The municipal solid waste industry has been seeing a new trend the past couple of years—longer lead times on orders for landfill liners—sometimes much longer, depending mainly on time of year. The bottleneck is with the geosynthetic materials, driven by increased demand from other industries, namely those managing coal, oil and gas waste.
“At a macro level, the solid waste industry is competing with these other markets for liner materials. And we are seeing delays in projects,” says Art Mohr, director of business development for Environmental Specialties International, installers of geosynthetic liners.
The crunch peaked in fall 2018.
“We got quite a few calls last fall from operators asking us to finish projects they’d begun that other companies could not complete due to high demand and resulting tightness in labor resources and, in some cases, limited materials,” says Mohr.
Meanwhile, air space is critical to their bottom lines, and delays could impact their plans.
Four manufacturers of geosynthetic materials and three large liner installers did not respond to multiple interview requests from Waste360; however, Mohr, one manufacturer and an environmental engineering firm discuss the challenge. Collectively, they explain what lead times look like this year compared to last year and how operators can ensure they have materials in time for projects in 2019.
Atarfil supplies geosynthetic materials to overseas markets, the U.S. and Canada.
“Landfill customers had been used to getting liners in two or three weeks, but it was significantly longer last year, heightening in late summer and fall of 2019. This year, some of our customers are ordering eight weeks to even five months in advance,” says Tamara Jurado, senior sales manager for Atarfil.
On Atarfil’s end, it’s producing many materials in advance of receiving orders and storing them as inventory. And the manufacturer is working to ensure a full portfolio of reliable trucking companies that can move materials quickly.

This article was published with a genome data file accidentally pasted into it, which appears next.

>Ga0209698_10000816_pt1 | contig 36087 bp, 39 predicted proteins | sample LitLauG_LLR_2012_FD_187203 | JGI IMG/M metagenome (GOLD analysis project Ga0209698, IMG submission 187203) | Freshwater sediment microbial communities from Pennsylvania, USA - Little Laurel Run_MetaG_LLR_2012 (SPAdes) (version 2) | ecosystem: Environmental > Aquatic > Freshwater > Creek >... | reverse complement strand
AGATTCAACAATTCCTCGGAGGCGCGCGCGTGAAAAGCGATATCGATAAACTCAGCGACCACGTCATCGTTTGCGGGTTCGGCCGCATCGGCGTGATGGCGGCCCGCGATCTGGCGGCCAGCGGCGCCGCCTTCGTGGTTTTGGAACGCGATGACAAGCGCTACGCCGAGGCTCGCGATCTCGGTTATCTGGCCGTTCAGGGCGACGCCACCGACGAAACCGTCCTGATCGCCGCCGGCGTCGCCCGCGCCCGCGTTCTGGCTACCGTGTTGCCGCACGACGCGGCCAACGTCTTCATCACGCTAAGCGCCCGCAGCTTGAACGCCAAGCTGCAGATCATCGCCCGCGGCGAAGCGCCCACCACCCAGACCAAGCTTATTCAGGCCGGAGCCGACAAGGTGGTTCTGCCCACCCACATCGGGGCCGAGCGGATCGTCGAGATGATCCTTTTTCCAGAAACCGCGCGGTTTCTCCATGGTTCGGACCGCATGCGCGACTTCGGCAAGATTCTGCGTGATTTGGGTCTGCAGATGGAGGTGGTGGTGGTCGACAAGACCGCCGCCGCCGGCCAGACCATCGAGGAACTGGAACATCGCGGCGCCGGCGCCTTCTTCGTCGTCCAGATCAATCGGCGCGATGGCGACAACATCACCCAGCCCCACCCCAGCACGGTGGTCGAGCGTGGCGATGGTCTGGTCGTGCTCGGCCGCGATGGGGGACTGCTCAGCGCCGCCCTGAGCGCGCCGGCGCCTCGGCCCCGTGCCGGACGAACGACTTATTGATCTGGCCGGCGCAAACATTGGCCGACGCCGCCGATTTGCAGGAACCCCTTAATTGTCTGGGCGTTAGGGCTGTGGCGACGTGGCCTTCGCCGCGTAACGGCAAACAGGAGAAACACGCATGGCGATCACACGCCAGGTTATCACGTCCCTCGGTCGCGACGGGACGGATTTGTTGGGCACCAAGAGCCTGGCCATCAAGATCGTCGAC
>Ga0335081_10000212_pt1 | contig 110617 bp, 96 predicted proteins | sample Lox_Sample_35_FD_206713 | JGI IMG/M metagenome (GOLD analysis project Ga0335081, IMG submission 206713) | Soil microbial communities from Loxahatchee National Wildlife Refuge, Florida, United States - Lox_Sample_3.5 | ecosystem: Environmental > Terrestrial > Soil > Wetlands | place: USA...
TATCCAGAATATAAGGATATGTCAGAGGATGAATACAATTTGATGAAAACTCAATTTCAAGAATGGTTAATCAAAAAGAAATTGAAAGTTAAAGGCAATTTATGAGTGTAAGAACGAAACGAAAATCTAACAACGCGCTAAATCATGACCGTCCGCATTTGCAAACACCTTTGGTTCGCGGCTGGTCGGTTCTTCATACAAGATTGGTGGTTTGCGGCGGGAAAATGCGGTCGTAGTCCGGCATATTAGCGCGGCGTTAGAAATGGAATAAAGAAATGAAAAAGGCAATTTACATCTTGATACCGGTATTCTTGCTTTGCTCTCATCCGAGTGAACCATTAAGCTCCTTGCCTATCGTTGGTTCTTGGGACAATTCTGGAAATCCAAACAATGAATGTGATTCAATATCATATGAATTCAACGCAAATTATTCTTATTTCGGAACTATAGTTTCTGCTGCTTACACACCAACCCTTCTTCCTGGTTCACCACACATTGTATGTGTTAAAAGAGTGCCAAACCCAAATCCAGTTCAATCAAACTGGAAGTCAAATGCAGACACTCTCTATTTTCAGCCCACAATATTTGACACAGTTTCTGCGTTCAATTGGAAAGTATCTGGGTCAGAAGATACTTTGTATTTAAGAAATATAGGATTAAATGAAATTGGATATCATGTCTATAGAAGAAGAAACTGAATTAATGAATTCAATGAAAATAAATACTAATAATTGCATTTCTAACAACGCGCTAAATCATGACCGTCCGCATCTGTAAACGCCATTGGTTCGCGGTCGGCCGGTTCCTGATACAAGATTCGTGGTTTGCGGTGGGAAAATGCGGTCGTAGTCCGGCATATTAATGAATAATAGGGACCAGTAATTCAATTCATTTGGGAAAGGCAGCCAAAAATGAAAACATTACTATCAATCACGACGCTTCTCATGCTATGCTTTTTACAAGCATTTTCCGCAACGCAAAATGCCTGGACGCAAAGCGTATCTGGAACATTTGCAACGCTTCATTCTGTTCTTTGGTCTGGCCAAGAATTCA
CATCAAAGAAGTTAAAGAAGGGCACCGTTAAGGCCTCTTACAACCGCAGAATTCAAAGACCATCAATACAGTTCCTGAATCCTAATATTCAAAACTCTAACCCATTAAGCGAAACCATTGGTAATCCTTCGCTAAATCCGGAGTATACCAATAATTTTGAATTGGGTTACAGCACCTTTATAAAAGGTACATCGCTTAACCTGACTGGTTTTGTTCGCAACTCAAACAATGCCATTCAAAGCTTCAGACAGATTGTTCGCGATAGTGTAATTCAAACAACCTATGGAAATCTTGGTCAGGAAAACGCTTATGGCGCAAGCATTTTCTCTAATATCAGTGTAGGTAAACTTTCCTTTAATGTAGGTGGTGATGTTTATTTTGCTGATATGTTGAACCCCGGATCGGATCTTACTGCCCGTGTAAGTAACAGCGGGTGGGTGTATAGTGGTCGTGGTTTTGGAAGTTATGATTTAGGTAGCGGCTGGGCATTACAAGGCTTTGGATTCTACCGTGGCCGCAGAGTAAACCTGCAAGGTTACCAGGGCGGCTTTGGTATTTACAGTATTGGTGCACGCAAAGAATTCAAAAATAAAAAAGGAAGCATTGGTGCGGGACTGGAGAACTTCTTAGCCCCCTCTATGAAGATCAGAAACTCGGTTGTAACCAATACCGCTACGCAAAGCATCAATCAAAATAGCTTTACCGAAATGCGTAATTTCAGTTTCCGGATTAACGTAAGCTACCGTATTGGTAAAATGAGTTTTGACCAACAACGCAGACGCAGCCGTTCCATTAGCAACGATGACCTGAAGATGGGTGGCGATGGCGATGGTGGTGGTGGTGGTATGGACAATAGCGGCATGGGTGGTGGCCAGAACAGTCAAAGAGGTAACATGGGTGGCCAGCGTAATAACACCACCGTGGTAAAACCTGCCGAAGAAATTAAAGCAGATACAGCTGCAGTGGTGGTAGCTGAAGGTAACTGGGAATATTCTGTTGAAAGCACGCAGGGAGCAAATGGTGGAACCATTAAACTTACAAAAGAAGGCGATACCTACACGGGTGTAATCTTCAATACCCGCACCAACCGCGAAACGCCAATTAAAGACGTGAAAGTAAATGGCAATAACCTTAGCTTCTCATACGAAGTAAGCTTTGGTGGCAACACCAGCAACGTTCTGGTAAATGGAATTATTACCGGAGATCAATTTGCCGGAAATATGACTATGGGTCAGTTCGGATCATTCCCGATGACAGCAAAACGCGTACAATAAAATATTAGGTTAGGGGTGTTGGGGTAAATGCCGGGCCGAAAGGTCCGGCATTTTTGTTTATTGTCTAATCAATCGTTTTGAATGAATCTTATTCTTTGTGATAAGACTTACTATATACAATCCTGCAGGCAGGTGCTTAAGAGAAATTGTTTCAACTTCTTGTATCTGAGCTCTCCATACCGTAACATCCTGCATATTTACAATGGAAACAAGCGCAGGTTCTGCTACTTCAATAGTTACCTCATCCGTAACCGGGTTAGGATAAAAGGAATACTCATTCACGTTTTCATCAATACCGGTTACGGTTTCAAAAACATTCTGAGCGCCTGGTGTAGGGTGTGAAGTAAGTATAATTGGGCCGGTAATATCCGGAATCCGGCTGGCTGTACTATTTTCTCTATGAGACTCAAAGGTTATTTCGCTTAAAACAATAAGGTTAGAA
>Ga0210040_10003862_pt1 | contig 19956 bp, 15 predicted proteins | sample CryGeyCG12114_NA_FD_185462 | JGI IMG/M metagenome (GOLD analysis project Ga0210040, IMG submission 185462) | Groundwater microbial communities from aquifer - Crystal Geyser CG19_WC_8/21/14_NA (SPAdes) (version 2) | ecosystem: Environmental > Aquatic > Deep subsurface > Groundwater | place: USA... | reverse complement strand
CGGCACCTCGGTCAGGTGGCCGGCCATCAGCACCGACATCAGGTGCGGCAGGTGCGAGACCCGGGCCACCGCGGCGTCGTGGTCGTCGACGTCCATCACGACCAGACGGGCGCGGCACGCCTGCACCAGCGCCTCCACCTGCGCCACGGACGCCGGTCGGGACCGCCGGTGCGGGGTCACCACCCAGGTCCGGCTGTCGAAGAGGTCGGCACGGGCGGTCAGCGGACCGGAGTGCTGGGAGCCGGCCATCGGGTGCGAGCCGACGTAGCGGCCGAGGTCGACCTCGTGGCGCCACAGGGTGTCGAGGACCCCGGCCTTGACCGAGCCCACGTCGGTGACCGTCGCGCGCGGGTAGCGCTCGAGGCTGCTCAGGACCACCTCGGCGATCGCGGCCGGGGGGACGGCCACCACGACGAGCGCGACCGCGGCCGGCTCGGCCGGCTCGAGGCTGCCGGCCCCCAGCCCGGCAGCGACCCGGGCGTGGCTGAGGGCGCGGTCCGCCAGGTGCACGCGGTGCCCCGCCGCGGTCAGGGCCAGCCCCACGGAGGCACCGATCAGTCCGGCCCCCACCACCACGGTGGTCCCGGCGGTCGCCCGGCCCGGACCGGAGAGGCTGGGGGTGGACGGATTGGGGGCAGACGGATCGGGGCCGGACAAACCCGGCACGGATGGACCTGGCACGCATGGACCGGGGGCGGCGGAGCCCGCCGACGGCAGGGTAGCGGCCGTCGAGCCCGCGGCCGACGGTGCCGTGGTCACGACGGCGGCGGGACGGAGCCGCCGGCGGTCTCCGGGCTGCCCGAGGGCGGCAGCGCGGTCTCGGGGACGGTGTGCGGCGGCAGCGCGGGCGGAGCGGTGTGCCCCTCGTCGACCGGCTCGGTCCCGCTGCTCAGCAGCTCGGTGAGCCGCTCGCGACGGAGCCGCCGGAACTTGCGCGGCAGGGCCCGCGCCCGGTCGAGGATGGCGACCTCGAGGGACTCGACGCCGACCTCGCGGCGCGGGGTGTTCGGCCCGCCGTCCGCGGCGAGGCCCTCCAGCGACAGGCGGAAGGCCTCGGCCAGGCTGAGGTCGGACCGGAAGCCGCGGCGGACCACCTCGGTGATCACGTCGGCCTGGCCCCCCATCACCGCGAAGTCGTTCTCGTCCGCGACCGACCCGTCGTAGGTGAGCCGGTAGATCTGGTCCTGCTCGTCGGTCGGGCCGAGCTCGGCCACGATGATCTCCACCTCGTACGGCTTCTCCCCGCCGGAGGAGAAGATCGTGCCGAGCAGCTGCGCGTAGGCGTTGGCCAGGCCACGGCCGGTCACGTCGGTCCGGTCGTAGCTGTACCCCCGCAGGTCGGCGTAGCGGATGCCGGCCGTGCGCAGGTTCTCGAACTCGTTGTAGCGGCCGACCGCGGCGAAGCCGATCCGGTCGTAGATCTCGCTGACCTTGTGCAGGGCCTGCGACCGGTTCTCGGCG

“Additionally, we are working earlier with labs and engineering firms to complete compliance testing, and we are in touch with installers early who need to be at the site when the liner comes in,” says Jurado.
Time of year is key, as is material type.
In 2018, Atarfil’s lead time for landfill liners was eight to 12 weeks for early spring orders. For August or September orders, the backlog was 12 to 16 weeks, depending on material.
“With orders placed this year, lead time depends, but it’s almost immediate delivery up to four weeks for some landfill materials at this time [late February]. It depends on what we are producing for the next few weeks,” says Jurado.
Apparently, however, some companies are lagging.
Steven Menoff, senior vice president of Civil & Environmental Consultants, Inc. (CEC), said the underlying tone at the Geosynthetics Conference in mid-February was that solid waste projects are not the most lucrative for material suppliers, compared to utility and infrastructure projects. And the other work is often the priority.
Eric Chiado, vice president of CEC, spoke to a client in early February who expressed concerns he might not receive geosynthetic materials in time for late spring construction, though he placed his order some time ago.
“There are a lot of projects going on, many of them quite large and requiring a large amount of material. So, it is necessary to get your place in the queue as soon as possible,” advises Menoff.
Municipal clients especially should bid earlier than they have been, as they have stricter guidelines in terms of timing that bidders are held to. So, they may end up with smaller pools of potential bidders if they don’t allow ample time, says Mark Dillon, founder and president of Environmental Specialties International.
Brent Beckman, sales manager for Engineered Synthetic Products, who sells for SKAPS Industries says, “[SKAPS’] new and only liner lines [geomembranes] are almost finished with construction, so we will be supplying that material in the next month or two [as of February 25]. Until we are in production, I am not sure what we will be looking at for lead times.”
Mohr’s observation is that the mining industry seems to be bidding substantial projects early and, like Menoff, he advises landfill operators to follow suit.
“They should plan now rather than let projects slip to fall when competition for materials is acute. People with projects scheduled in August or September, especially in northern climates with shorter construction seasons, will be very challenged to secure materials to get projects in by the end of the year,” he forecasts.
“Think about buying materials sooner. But also lock in installation crews and labor sooner,” he adds.